CU FUNGUS W SMEAR(NON-SKIN); C FUNGUSSM (NON-SKIN)
Test includes a culture for fungi and performance of a direct fungal smear. All fungal isolates will be identified except for yeast that have the morphologic appearance of Candida Spp. and that have been shown not to be Cryptococcus spp. Such yeast will be identified only as, ''Candida species, not cryptoccus.'' Other isolated organisms (i.e. aerobes, etc.) may be referred for identification and/or susceptibility testing if medically indicated AND a separate culture procedure has NOT yielded the same organism(s).
Daily, 24 hours
Smear results: same day if the specimen is received in the laboratory no later than 1400. Preliminary culture reports are available after 1 week or when a fungal isolate is detected. Culture reports will be finalized after 4 weeks.
The specific anatomic site of the specimen MUST be specified on the requisition or order.
The sputum and Leuken`s specimens should be first morning specimens. Nonbacteriostatic saline should be used when irrigation is necessary. The gastric aspirate is to be collected utilizing aseptic technique. The patient should NOT have eaten within the previous 5 hours when obtaining a gastric aspirate.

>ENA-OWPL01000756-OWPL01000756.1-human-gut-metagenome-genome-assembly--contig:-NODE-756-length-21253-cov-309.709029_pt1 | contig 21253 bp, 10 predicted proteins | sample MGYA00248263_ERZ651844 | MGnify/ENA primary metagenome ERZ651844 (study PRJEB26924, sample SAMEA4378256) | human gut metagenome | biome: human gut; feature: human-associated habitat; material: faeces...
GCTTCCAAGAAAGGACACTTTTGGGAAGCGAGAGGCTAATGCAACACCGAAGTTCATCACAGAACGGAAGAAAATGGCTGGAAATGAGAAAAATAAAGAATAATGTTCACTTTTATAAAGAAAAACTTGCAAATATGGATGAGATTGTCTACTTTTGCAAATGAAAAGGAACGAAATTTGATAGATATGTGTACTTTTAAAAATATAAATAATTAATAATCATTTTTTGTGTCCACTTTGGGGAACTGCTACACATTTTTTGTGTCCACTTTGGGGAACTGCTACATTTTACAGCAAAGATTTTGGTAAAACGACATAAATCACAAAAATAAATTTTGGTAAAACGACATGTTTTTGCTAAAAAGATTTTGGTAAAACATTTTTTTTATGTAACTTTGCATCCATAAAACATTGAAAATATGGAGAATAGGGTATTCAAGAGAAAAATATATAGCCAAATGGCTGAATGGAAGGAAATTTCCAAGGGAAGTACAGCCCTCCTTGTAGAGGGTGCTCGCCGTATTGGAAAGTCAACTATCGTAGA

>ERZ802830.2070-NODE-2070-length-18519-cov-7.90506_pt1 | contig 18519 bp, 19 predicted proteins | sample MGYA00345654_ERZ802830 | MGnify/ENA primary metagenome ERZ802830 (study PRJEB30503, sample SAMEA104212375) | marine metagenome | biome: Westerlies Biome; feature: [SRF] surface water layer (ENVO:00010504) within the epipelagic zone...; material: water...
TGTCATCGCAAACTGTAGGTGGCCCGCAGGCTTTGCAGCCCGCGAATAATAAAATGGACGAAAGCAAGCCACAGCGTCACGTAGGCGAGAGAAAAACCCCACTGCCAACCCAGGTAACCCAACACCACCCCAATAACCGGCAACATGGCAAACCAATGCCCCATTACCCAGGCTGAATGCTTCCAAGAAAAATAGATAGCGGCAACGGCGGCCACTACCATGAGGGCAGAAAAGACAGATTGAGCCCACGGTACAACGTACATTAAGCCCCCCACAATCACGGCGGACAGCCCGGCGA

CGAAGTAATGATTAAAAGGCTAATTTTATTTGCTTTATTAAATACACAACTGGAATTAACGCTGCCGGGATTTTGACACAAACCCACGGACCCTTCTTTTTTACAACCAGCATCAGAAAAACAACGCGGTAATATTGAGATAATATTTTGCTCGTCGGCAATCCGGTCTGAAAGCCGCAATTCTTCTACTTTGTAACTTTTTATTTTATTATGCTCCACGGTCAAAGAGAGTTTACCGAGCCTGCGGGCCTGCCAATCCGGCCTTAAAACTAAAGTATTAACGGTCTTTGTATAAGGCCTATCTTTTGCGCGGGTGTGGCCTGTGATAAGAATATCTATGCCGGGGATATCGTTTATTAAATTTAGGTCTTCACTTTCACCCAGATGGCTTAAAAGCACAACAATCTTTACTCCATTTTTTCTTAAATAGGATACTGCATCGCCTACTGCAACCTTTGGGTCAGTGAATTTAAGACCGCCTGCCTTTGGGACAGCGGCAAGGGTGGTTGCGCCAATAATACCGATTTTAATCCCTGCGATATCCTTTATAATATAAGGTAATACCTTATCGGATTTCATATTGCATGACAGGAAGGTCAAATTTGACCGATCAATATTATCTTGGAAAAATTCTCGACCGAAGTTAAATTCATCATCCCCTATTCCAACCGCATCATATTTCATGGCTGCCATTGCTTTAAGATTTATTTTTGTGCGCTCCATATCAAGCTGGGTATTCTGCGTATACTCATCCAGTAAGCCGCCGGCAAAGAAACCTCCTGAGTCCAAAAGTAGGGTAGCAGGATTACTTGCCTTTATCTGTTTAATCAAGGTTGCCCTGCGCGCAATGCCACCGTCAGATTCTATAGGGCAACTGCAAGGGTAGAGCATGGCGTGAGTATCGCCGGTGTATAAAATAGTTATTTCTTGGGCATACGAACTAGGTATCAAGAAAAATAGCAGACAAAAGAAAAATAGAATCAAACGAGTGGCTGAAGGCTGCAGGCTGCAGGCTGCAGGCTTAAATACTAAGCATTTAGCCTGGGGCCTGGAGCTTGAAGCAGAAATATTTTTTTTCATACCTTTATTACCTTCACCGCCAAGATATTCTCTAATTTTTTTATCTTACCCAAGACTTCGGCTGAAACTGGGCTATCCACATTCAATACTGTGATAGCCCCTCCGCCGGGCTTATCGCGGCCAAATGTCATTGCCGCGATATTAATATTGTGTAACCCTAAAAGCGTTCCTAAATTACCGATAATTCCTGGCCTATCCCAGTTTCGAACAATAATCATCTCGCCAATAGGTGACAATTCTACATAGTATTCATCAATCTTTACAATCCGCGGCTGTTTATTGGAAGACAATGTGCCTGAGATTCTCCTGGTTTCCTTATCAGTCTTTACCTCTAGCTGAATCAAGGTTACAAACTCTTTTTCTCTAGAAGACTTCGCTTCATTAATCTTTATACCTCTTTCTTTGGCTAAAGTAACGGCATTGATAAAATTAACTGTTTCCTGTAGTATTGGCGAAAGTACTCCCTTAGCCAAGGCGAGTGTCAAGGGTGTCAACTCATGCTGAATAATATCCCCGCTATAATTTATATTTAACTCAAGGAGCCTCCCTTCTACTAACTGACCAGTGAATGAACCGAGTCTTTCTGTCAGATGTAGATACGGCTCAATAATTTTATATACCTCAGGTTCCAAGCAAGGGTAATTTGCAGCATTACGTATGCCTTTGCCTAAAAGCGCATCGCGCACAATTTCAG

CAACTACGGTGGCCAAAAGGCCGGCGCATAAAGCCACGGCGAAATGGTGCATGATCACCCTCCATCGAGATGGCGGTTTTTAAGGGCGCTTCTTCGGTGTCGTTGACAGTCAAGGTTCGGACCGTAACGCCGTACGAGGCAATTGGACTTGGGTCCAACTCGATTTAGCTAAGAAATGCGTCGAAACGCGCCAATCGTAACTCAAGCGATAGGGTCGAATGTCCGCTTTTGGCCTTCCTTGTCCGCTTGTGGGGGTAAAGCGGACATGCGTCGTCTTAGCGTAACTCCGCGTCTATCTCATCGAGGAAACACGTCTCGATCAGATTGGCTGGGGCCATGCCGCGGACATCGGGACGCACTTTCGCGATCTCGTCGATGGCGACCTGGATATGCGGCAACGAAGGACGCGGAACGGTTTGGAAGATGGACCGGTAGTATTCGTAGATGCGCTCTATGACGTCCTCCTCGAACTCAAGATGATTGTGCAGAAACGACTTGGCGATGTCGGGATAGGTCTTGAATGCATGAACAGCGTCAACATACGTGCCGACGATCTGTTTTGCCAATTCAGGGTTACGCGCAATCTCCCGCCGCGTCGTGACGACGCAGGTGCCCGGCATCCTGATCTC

Inappropriate specimen container, insufficient specimen volume, specimen received in a preservative.
Gastric aspirates should be transported immediately. Specimens should be transported as soon as possible. When transportation is delayed, leave at room temperature.
No fungi observed/isolated
LIMITATIONS OF TEST:
The Calcofluor white stain demonstrates yeast forms, spores, and the hyphae of fungi. The filaments of Nocardia species, Streptomyces species, and Actinomyces species, as well as, the capsule of Cryptococcus species are NOT satisfactorily demonstrated with this methodology.
Fungal smear: calcofluor white stain. Culture: Conventional culture utilizing media specifically formulated for fungal isolation.
Gastric aspirates are frequently diluted with saline. Please notify the Clinical Microbiology Laboratory (312-942-5452) if Histoplasma capsulatum, Blastomyces dermatitidis, or Coccidioides immitis is suspected. These pathogens are highly infectious when propagated in vitro and have been associated with serious infections in exposed laboratory workers.